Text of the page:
DOC. 7

PROBABILITY

CALCULUS

219

IE

Sn,F

+

f2

3F

dS^

f2

31ogF

dS(n

dSlK..

dS(Hl)

=

J

flogF

Y,

d

ds(n)

S(n)F

+

f

dF

dS^

dS(1\..

dS{n

[8]

which, according

to

(12),

also vanishes.

This

proves

that

integral

(13) vanishes; however,

because

of the

quadratic

character

of the

integrand,

this

is

possible only

if

we

have

everywhere

for

every n

(14)

SpF

=

0.

dS-n

Thus,

we

arrive at

a

statistical law

for F that

is

identical

with

Gauss's

law

of

errors

with

respect

to

every S(n):

(15)

F

=

const.e

2f* .e

2/*. [9]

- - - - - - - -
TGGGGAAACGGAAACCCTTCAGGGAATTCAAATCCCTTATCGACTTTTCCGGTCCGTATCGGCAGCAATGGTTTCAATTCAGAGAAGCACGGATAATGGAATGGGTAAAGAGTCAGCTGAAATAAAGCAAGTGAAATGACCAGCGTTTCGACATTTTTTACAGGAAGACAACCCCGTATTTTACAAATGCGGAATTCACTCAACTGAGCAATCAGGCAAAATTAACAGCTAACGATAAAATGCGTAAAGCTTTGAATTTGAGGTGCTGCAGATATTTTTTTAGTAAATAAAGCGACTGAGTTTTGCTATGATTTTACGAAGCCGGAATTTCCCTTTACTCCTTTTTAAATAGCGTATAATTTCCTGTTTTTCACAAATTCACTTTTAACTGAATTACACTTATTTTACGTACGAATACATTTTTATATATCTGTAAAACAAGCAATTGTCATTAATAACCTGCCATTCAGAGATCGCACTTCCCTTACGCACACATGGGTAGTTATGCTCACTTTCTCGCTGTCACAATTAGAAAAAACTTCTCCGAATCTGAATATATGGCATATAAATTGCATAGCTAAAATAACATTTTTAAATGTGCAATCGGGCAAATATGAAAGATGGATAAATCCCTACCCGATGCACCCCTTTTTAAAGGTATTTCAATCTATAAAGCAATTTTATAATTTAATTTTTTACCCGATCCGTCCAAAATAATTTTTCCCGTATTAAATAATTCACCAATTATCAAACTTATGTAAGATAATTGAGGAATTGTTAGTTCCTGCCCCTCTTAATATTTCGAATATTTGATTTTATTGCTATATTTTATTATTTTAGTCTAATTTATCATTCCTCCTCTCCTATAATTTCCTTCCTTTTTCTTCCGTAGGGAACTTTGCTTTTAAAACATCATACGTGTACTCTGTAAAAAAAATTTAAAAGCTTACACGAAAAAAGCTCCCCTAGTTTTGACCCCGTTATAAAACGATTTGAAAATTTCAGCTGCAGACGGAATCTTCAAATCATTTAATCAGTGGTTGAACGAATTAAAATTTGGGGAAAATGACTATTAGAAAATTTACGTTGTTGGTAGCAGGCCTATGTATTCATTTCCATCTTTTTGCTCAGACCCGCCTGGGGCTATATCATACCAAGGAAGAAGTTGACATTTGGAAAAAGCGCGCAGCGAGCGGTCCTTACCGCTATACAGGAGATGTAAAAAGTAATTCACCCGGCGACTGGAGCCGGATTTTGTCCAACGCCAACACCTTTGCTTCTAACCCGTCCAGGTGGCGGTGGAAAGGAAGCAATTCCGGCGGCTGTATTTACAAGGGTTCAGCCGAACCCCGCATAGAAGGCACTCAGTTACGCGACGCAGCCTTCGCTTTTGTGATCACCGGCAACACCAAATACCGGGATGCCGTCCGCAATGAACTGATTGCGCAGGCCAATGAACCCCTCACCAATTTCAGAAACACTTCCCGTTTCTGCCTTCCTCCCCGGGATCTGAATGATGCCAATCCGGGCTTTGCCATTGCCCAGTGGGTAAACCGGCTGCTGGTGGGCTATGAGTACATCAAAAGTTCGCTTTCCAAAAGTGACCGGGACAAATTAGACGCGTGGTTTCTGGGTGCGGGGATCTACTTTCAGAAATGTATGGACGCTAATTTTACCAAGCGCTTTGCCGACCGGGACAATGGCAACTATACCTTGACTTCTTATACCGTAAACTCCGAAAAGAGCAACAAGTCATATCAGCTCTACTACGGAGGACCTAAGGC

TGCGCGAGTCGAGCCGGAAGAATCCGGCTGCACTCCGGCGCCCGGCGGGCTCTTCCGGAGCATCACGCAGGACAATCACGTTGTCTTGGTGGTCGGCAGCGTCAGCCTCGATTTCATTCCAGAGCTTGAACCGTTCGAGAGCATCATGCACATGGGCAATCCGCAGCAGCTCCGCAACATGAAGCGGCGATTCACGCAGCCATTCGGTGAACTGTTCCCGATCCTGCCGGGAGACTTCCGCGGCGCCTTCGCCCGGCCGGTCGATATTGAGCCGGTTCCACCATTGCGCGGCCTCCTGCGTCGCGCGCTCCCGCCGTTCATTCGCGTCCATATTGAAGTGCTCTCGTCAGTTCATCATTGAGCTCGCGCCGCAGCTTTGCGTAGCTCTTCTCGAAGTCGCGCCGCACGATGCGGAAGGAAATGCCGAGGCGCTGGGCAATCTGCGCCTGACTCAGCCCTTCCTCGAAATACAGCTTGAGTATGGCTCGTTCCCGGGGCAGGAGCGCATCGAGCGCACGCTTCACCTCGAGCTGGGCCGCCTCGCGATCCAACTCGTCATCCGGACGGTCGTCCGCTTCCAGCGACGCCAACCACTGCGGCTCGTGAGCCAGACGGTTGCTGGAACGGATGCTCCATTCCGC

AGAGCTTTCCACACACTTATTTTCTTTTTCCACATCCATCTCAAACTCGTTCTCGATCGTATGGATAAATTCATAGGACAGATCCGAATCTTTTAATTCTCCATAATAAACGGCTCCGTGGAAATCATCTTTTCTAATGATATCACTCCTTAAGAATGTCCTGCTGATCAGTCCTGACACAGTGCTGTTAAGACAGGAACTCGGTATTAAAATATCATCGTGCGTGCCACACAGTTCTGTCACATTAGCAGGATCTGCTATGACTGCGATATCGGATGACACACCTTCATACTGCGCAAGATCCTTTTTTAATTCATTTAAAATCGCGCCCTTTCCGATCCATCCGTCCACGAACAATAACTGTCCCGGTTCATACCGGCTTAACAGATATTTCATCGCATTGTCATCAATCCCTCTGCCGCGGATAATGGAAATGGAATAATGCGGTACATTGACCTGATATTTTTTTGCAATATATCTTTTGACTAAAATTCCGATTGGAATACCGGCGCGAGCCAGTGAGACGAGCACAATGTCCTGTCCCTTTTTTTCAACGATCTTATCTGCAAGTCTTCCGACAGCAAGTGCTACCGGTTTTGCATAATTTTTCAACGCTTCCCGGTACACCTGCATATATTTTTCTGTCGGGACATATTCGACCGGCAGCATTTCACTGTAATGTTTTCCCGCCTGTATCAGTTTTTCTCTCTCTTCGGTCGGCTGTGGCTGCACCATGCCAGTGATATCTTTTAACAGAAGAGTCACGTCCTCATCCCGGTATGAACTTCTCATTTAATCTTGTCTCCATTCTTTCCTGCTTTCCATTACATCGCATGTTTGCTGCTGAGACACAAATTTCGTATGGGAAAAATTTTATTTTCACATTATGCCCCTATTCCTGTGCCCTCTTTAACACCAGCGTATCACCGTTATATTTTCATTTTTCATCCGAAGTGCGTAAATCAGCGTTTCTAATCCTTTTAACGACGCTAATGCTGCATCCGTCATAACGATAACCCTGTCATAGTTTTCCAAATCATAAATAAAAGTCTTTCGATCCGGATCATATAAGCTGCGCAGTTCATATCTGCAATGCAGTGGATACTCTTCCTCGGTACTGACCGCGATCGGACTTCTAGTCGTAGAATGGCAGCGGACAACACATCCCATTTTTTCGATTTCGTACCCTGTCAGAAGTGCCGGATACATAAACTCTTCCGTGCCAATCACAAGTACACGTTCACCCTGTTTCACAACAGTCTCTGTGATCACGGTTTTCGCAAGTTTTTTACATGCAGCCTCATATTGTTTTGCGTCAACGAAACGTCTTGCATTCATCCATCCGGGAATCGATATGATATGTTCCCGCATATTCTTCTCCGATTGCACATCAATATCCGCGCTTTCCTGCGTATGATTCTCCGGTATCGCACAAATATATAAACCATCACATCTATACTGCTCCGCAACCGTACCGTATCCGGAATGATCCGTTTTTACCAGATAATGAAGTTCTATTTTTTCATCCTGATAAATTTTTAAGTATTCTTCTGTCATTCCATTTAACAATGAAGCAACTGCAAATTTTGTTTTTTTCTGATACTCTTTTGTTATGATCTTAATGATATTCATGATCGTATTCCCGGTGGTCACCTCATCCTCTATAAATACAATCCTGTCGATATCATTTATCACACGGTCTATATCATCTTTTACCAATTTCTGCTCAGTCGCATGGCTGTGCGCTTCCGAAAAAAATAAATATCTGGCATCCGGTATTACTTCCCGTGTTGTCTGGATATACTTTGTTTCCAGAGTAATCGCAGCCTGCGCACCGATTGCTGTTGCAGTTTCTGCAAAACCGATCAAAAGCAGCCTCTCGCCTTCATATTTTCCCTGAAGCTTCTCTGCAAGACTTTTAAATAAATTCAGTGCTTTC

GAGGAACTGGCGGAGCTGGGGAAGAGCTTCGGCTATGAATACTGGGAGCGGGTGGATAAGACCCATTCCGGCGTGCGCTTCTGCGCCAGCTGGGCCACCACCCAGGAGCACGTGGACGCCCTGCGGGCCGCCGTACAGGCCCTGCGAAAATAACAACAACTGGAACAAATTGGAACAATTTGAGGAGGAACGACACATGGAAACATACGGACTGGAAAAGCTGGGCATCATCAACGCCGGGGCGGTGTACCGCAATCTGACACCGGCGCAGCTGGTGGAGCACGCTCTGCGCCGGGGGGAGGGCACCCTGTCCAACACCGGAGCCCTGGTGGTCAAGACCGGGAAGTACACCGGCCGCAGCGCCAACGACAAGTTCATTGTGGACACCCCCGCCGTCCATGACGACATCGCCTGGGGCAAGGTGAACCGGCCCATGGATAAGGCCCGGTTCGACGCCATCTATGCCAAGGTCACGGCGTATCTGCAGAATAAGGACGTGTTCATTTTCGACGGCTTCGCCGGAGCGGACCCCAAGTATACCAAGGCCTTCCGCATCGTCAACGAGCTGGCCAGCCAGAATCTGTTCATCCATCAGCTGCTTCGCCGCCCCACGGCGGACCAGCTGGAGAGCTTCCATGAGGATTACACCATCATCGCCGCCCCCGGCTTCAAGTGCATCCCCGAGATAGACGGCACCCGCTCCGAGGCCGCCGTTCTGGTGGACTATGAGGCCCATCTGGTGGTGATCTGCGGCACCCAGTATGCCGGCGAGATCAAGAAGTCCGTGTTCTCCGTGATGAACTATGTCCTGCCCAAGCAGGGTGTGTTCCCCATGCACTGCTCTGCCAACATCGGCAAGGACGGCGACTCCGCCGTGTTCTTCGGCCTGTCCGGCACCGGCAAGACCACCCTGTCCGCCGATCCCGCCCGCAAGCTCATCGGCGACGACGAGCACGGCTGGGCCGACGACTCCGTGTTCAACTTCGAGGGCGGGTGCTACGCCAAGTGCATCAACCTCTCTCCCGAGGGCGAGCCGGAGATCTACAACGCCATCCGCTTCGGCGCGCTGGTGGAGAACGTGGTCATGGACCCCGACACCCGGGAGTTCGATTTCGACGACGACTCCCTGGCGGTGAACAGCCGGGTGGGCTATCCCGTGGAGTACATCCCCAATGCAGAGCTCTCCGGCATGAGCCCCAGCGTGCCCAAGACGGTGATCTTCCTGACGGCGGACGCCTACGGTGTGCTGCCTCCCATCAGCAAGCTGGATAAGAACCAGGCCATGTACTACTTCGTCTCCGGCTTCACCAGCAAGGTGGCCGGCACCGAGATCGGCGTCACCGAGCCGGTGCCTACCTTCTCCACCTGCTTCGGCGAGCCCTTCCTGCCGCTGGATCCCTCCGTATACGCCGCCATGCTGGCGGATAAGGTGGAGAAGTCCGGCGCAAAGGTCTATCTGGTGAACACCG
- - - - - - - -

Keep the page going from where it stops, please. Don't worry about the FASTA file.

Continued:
The

probability

of

a

combination of

values

S(n)

is

thus

simply

the

product

of the

probabilities

of the

individual

S(n).

It

is

clear

that,

if

equation

(15)

holds

for

S(1),

S(2)

...,

then the

same

equation is

satisfied

for

a

combination of

quantities

S(n)

=

a

.

n

In that

case,

instead of

f2, we

have

the

quantities

af2 in

the

exponents.

But the

coefficients

An,

Bn

in

our

physical

problem are

of the

type

S(n)';

and,

indeed,

we

have

to set

A

S(n)

=

[10]

and hence

Un

"

'.fr

Therewith

is

also

proved

the

validity

of

equation

(1)

and

the

impossibility

of

constructing

a

probability-theoretical

relation between the

coefficients

of the Fourier

series

that

describes

the thermal radiation.

(Received on

29

August

1910)